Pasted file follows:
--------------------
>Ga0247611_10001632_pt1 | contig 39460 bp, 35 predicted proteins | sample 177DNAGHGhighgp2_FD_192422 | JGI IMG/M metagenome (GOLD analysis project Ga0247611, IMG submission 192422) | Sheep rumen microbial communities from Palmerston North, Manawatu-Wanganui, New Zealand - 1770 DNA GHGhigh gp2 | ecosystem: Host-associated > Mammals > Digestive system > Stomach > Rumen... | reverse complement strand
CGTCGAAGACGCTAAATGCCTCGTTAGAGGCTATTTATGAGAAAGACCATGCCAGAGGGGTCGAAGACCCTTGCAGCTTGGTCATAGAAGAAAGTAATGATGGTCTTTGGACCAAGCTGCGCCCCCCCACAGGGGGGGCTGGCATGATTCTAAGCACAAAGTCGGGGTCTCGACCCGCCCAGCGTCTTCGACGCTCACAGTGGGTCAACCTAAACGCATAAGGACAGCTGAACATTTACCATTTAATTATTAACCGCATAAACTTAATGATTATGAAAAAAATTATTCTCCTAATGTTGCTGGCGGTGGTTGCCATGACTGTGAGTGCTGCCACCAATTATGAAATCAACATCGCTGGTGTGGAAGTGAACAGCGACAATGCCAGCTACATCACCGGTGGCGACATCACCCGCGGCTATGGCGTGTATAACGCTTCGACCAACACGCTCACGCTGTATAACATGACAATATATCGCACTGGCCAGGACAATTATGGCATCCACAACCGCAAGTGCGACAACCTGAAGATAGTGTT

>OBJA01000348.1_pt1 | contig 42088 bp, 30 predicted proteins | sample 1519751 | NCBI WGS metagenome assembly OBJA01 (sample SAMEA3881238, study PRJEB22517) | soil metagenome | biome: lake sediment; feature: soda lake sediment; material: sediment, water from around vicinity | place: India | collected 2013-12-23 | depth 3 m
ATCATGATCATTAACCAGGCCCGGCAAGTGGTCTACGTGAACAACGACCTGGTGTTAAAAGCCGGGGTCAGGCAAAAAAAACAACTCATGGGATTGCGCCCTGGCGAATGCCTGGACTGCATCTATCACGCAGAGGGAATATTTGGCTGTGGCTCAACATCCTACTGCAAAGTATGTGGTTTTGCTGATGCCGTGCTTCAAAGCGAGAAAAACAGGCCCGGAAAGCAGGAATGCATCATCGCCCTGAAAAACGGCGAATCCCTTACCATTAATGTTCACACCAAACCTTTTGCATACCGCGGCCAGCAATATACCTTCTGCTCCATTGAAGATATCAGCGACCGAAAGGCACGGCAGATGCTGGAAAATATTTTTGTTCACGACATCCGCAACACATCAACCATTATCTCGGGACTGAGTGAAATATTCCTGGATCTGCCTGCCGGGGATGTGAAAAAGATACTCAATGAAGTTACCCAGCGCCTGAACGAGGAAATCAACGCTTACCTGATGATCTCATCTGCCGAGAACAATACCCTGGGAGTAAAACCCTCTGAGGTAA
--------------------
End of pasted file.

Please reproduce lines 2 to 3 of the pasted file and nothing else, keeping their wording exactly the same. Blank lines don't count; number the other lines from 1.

CGTCGAAGACGCTAAATGCCTCGTTAGAGGCTATTTATGAGAAAGACCATGCCAGAGGGGTCGAAGACCCTTGCAGCTTGGTCATAGAAGAAAGTAATGATGGTCTTTGGACCAAGCTGCGCCCCCCCACAGGGGGGGCTGGCATGATTCTAAGCACAAAGTCGGGGTCTCGACCCGCCCAGCGTCTTCGACGCTCACAGTGGGTCAACCTAAACGCATAAGGACAGCTGAACATTTACCATTTAATTATTAACCGCATAAACTTAATGATTATGAAAAAAATTATTCTCCTAATGTTGCTGGCGGTGGTTGCCATGACTGTGAGTGCTGCCACCAATTATGAAATCAACATCGCTGGTGTGGAAGTGAACAGCGACAATGCCAGCTACATCACCGGTGGCGACATCACCCGCGGCTATGGCGTGTATAACGCTTCGACCAACACGCTCACGCTGTATAACATGACAATATATCGCACTGGCCAGGACAATTATGGCATCCACAACCGCAAGTGCGACAACCTGAAGATAGTGTT

>OBJA01000348.1_pt1 | contig 42088 bp, 30 predicted proteins | sample 1519751 | NCBI WGS metagenome assembly OBJA01 (sample SAMEA3881238, study PRJEB22517) | soil metagenome | biome: lake sediment; feature: soda lake sediment; material: sediment, water from around vicinity | place: India | collected 2013-12-23 | depth 3 m